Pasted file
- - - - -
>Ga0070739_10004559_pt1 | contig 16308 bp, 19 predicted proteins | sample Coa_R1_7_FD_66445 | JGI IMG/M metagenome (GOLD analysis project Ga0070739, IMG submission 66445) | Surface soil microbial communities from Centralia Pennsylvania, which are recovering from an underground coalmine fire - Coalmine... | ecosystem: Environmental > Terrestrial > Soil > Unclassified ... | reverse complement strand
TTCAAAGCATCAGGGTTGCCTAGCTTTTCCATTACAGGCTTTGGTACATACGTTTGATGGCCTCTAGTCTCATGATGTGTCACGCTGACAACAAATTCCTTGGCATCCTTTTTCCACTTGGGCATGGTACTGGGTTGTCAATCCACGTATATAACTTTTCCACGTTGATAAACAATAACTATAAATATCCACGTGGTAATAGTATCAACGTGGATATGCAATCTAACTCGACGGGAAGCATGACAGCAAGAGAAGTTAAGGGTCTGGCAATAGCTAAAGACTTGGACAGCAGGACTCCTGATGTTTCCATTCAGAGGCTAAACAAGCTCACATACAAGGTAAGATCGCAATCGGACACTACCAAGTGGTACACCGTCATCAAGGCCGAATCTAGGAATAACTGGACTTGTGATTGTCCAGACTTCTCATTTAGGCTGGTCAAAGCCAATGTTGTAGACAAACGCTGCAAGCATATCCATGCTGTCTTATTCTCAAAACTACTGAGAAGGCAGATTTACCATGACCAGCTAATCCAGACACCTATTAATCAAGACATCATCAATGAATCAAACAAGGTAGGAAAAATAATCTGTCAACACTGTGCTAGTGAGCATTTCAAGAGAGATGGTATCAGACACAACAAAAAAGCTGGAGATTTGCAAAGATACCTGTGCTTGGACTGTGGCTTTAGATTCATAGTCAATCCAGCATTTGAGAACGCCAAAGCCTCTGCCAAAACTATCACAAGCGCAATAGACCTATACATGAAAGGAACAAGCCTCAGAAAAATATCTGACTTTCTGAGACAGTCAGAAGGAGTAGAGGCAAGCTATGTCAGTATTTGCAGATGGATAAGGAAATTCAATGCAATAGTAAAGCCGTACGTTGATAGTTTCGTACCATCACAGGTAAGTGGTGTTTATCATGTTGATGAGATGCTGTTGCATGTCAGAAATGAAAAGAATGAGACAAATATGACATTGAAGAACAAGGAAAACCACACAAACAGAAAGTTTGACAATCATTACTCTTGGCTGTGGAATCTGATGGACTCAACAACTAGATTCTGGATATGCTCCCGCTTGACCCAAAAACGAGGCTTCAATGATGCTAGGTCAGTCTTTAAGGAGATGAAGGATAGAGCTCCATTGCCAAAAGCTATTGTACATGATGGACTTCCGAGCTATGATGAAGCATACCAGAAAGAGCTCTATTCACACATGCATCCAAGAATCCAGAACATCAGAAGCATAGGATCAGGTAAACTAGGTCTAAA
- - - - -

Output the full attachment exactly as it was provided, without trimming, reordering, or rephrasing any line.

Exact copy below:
>Ga0070739_10004559_pt1 | contig 16308 bp, 19 predicted proteins | sample Coa_R1_7_FD_66445 | JGI IMG/M metagenome (GOLD analysis project Ga0070739, IMG submission 66445) | Surface soil microbial communities from Centralia Pennsylvania, which are recovering from an underground coalmine fire - Coalmine... | ecosystem: Environmental > Terrestrial > Soil > Unclassified ... | reverse complement strand
TTCAAAGCATCAGGGTTGCCTAGCTTTTCCATTACAGGCTTTGGTACATACGTTTGATGGCCTCTAGTCTCATGATGTGTCACGCTGACAACAAATTCCTTGGCATCCTTTTTCCACTTGGGCATGGTACTGGGTTGTCAATCCACGTATATAACTTTTCCACGTTGATAAACAATAACTATAAATATCCACGTGGTAATAGTATCAACGTGGATATGCAATCTAACTCGACGGGAAGCATGACAGCAAGAGAAGTTAAGGGTCTGGCAATAGCTAAAGACTTGGACAGCAGGACTCCTGATGTTTCCATTCAGAGGCTAAACAAGCTCACATACAAGGTAAGATCGCAATCGGACACTACCAAGTGGTACACCGTCATCAAGGCCGAATCTAGGAATAACTGGACTTGTGATTGTCCAGACTTCTCATTTAGGCTGGTCAAAGCCAATGTTGTAGACAAACGCTGCAAGCATATCCATGCTGTCTTATTCTCAAAACTACTGAGAAGGCAGATTTACCATGACCAGCTAATCCAGACACCTATTAATCAAGACATCATCAATGAATCAAACAAGGTAGGAAAAATAATCTGTCAACACTGTGCTAGTGAGCATTTCAAGAGAGATGGTATCAGACACAACAAAAAAGCTGGAGATTTGCAAAGATACCTGTGCTTGGACTGTGGCTTTAGATTCATAGTCAATCCAGCATTTGAGAACGCCAAAGCCTCTGCCAAAACTATCACAAGCGCAATAGACCTATACATGAAAGGAACAAGCCTCAGAAAAATATCTGACTTTCTGAGACAGTCAGAAGGAGTAGAGGCAAGCTATGTCAGTATTTGCAGATGGATAAGGAAATTCAATGCAATAGTAAAGCCGTACGTTGATAGTTTCGTACCATCACAGGTAAGTGGTGTTTATCATGTTGATGAGATGCTGTTGCATGTCAGAAATGAAAAGAATGAGACAAATATGACATTGAAGAACAAGGAAAACCACACAAACAGAAAGTTTGACAATCATTACTCTTGGCTGTGGAATCTGATGGACTCAACAACTAGATTCTGGATATGCTCCCGCTTGACCCAAAAACGAGGCTTCAATGATGCTAGGTCAGTCTTTAAGGAGATGAAGGATAGAGCTCCATTGCCAAAAGCTATTGTACATGATGGACTTCCGAGCTATGATGAAGCATACCAGAAAGAGCTCTATTCACACATGCATCCAAGAATCCAGAACATCAGAAGCATAGGATCAGGTAAACTAGGTCTAAA